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WHOM  TO  SALUTE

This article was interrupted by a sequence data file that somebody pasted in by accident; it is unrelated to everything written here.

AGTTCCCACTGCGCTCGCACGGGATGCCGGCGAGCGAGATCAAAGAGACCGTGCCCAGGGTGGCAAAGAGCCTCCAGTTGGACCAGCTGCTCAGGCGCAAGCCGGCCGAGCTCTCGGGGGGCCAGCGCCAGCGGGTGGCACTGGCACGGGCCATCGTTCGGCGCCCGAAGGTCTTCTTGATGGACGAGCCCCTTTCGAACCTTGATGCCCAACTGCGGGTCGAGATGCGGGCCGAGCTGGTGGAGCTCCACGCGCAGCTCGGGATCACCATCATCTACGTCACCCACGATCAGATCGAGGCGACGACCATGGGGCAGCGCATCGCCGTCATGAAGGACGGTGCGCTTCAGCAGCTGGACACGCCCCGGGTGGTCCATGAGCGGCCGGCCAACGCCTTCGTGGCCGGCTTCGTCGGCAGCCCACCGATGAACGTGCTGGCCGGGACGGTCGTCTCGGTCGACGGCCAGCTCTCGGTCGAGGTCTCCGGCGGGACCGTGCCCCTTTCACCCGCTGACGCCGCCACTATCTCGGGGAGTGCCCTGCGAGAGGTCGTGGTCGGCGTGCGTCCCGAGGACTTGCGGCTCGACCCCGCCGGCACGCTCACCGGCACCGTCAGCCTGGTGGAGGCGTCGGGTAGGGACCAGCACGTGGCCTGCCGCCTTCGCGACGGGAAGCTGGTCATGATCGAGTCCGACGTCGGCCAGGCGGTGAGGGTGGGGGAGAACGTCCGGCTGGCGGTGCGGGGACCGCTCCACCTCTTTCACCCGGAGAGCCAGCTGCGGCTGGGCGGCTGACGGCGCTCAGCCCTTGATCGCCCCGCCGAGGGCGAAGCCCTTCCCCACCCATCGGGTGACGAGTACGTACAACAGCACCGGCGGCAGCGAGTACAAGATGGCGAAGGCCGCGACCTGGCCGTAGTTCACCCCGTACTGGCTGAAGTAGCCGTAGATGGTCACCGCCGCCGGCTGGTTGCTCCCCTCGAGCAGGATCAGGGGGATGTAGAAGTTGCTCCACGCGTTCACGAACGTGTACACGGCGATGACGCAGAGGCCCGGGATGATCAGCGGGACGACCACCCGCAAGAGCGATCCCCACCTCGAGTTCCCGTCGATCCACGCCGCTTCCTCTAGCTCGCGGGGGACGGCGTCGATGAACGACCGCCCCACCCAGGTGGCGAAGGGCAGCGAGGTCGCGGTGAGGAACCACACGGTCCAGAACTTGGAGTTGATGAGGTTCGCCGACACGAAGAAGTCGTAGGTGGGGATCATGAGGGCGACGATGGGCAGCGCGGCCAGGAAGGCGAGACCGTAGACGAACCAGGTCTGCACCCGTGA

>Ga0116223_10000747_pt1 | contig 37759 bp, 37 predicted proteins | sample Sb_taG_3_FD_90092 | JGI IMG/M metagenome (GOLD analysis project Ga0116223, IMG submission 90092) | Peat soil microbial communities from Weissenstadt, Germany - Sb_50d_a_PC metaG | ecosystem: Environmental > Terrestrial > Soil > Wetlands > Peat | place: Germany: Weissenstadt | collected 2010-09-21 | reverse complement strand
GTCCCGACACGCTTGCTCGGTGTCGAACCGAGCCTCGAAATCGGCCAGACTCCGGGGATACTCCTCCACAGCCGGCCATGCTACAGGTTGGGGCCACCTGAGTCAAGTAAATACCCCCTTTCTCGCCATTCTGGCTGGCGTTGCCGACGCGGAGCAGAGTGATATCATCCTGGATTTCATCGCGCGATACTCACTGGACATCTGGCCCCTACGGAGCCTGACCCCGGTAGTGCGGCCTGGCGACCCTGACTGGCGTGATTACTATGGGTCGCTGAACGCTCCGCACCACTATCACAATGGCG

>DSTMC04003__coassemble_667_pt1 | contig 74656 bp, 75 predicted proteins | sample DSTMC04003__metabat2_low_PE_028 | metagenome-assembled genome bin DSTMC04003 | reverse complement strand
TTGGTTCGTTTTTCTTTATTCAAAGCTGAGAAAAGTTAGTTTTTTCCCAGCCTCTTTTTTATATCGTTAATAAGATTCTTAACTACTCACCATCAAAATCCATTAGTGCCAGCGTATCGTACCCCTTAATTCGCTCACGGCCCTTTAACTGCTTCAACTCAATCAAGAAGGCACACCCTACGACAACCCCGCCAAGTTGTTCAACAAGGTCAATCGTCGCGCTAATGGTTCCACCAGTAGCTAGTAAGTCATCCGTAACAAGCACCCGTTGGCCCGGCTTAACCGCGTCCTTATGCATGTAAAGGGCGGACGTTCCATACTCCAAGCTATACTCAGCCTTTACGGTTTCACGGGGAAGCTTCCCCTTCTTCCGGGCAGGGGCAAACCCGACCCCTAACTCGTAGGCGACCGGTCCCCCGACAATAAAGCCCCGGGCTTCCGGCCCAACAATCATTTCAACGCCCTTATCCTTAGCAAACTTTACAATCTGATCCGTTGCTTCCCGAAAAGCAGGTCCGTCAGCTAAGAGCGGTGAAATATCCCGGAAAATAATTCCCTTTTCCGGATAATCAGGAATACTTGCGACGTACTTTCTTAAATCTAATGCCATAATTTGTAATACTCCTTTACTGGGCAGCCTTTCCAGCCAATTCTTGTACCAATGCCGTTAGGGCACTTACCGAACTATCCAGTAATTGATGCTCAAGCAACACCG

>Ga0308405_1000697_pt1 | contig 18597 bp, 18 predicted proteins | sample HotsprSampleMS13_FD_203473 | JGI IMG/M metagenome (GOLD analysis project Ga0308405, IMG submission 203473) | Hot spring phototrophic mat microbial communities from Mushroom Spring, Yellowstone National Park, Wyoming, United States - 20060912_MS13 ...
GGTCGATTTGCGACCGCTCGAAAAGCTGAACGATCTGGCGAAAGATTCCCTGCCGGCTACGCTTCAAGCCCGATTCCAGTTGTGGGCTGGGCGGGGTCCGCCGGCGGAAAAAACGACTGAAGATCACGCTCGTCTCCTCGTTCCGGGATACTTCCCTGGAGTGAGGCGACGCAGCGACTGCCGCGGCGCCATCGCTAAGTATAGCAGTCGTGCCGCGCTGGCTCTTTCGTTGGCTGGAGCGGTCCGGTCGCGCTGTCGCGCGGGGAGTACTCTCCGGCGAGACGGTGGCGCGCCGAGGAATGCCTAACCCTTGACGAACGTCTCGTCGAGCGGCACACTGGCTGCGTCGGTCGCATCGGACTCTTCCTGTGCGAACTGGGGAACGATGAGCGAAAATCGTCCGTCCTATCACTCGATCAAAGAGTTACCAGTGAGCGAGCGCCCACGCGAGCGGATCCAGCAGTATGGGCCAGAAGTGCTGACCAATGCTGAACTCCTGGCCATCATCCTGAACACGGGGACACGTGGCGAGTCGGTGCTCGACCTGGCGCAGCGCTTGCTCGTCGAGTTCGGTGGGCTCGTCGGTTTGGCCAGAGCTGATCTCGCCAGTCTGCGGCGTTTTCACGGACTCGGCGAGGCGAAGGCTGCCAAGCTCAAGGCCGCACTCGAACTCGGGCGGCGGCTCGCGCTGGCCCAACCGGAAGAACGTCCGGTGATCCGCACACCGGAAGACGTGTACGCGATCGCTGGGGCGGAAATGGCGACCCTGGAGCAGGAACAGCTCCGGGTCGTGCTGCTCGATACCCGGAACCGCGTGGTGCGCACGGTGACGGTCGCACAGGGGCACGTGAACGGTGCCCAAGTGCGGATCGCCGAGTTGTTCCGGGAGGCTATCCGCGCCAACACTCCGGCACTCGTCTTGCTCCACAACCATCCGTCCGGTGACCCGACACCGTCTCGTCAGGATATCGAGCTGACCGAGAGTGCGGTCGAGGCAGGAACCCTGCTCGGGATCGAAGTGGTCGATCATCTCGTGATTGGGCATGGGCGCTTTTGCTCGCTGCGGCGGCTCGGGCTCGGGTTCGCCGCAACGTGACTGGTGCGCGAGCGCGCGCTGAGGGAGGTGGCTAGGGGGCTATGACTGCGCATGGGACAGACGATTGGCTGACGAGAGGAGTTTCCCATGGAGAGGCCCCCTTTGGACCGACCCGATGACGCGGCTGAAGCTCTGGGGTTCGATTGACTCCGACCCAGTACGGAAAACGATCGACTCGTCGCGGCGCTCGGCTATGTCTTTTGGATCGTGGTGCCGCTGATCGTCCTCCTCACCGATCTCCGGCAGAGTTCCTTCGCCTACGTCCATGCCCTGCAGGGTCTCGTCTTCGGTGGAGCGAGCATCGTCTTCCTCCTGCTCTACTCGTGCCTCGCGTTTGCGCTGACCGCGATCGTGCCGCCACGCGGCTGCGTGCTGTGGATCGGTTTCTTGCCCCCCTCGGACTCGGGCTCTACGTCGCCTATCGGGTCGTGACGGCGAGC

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12. Salute properly and smartly. Avoid saluting in a casual or perfunctory manner. A sharp salute is a mark of a sharp Sailor. WHOM TO SALUTE.—Enlisted  personnel salute  all  officers,  and  officers  salute  their  seniors. Salutes  are  returned  by  persons  saluted  except  when they  are  uncovered—the  person  saluted  should acknowledge the salute with an appropriate greeting or a nod of the head. Salutes are rendered to all of the following officers: Navy. Army. Air Force. Marine Corps. Coast Guard. National Oceanic and Atmospheric Administration. Public Health Service. Foreign military services. Officers of the Navy, Army, Air Force, Marine Corps, and Coast Guard Reserves. Officers of the National Guard when they are on active duty. When not on active duty, they rate a salute only when they are in uniform. Civilians who are entitled (rate), by reason of their position, gun salutes, or other honors are also entitled (by  custom)  to  the  hand  salute.  The  President,  as Commander  in  Chief  of  the  armed  forces,  is  always saluted.  Other  civilians  may  be  saluted  by  persons  in uniform when appropriate, but the uniform hat or cap must not be raised as a form of salutation. WHEN TO SALUTE.—On occasion, you might be  uncertain  whether  the  person  approaching  you  in uniform  is  an  officer,  thus  rating  a  salute.  The  safest course of action is to salute immediately and not wait for the person approaching you to disclose his/her rank. In other words, when in doubt, salute. Figures 9-2 and 9-3 show some examples of when to salute officers. Aboard Ship When  boarding  a  ship  that  is  flying  the  national ensign,  all  persons  in  the  naval  service  must  do  the following: 1.   Stop  on  reaching  the  upper  platform  on  the accommodation ladder or the shipboard end of the brow, 2.   Face the ensign, 3.   Salute, and 4.   Then salute the officer of the deck (OOD). On leaving the ship, personnel render the salutes in reverse order—first to the OOD and then to the national ensign. These salutes also are rendered aboard foreign men-of-war. You are required to salute all flag officers (officers above  the  grade  of  captain),  the  commanding  officer, and visiting officers (senior to the commanding officer) on  every  occasion  of  meeting,  passing  near,  or  being addressed. On your first daily meeting, you salute all senior officers attached to your ship or station. Many ships consider salutes rendered at quarters sufficient for this first salute of the day. When the progress of a senior officer may be blocked, officers and enlisted personnel clear  a  path  by  calling  out  “Gangway”  and  stand  at attention facing the senior officer until he/she passes. In Boats When a boat is not under way, the person in charge salutes officers that come alongside or pass nearby. If there is no one in charge, all those in the boat render the salute.  Boat  coxswains  salute  all  officers  entering  or leaving their boats. (Although it is customary to stand when saluting, if the safety of the boat is endangered by standing,  remain  seated.)  When  boat  awnings  are spread, enlisted personnel sit at attention while saluting; they should not rise. Officers seated in boats rise when rendering salutes to seniors who are entering or leaving. When boats pass each other with embarked officers or  officials  in  view,  hand  salutes  are  rendered  by  the senior  officer  and  coxswain  in  each  boat.  Coxswains rise to salute unless it is dangerous or impracticable to do so. 9-4 Student Notes:



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